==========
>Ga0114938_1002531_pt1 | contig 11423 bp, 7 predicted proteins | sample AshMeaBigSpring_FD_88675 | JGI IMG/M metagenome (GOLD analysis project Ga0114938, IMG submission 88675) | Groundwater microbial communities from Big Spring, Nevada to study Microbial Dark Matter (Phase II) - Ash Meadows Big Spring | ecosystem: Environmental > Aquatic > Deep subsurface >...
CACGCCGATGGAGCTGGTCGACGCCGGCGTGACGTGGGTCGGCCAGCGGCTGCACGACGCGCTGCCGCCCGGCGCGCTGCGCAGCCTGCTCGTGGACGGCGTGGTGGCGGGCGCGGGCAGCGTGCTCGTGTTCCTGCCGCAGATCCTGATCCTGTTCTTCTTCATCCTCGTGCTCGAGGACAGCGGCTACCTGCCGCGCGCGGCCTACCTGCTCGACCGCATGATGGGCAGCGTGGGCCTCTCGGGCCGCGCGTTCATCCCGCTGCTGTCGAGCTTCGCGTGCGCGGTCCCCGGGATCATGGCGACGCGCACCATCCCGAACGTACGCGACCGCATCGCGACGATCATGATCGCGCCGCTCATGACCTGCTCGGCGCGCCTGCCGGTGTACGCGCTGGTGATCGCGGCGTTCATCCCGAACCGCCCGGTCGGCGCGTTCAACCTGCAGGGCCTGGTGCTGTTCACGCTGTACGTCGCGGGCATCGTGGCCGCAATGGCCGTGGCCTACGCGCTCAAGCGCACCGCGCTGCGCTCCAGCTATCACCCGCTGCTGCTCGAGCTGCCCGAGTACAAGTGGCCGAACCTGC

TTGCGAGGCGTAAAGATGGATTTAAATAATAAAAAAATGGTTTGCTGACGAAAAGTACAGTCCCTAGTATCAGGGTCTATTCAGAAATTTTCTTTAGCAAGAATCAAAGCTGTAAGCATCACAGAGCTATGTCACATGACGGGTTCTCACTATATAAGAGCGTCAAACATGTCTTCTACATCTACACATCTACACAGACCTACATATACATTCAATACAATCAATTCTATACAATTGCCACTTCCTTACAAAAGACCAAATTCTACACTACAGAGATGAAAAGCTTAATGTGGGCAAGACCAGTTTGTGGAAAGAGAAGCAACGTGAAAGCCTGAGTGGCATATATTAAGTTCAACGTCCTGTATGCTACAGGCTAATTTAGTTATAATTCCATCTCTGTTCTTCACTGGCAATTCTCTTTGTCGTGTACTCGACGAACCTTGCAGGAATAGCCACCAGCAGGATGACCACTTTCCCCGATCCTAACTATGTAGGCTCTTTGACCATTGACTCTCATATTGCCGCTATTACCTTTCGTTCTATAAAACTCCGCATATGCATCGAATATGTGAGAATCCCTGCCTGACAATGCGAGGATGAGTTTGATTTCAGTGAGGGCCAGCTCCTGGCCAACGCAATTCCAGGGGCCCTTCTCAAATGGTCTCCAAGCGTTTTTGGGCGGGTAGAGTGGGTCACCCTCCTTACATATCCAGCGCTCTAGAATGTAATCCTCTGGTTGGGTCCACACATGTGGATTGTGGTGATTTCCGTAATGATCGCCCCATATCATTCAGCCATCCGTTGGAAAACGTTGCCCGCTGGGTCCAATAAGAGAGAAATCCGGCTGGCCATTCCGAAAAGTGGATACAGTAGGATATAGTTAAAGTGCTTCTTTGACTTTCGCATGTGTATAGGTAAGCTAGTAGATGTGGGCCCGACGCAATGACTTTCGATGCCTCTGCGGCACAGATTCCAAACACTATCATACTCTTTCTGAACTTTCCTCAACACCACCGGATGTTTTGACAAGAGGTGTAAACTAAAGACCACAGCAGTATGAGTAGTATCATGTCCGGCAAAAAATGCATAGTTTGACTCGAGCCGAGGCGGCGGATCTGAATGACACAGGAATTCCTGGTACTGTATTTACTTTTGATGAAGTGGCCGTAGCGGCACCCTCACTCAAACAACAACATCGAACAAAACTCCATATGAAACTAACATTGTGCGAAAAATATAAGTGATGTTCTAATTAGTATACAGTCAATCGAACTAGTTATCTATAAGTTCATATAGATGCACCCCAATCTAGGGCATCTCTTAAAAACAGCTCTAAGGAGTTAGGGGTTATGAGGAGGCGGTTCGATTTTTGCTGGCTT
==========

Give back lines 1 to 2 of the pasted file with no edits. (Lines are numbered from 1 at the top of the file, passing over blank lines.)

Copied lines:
>Ga0114938_1002531_pt1 | contig 11423 bp, 7 predicted proteins | sample AshMeaBigSpring_FD_88675 | JGI IMG/M metagenome (GOLD analysis project Ga0114938, IMG submission 88675) | Groundwater microbial communities from Big Spring, Nevada to study Microbial Dark Matter (Phase II) - Ash Meadows Big Spring | ecosystem: Environmental > Aquatic > Deep subsurface >...
CACGCCGATGGAGCTGGTCGACGCCGGCGTGACGTGGGTCGGCCAGCGGCTGCACGACGCGCTGCCGCCCGGCGCGCTGCGCAGCCTGCTCGTGGACGGCGTGGTGGCGGGCGCGGGCAGCGTGCTCGTGTTCCTGCCGCAGATCCTGATCCTGTTCTTCTTCATCCTCGTGCTCGAGGACAGCGGCTACCTGCCGCGCGCGGCCTACCTGCTCGACCGCATGATGGGCAGCGTGGGCCTCTCGGGCCGCGCGTTCATCCCGCTGCTGTCGAGCTTCGCGTGCGCGGTCCCCGGGATCATGGCGACGCGCACCATCCCGAACGTACGCGACCGCATCGCGACGATCATGATCGCGCCGCTCATGACCTGCTCGGCGCGCCTGCCGGTGTACGCGCTGGTGATCGCGGCGTTCATCCCGAACCGCCCGGTCGGCGCGTTCAACCTGCAGGGCCTGGTGCTGTTCACGCTGTACGTCGCGGGCATCGTGGCCGCAATGGCCGTGGCCTACGCGCTCAAGCGCACCGCGCTGCGCTCCAGCTATCACCCGCTGCTGCTCGAGCTGCCCGAGTACAAGTGGCCGAACCTGC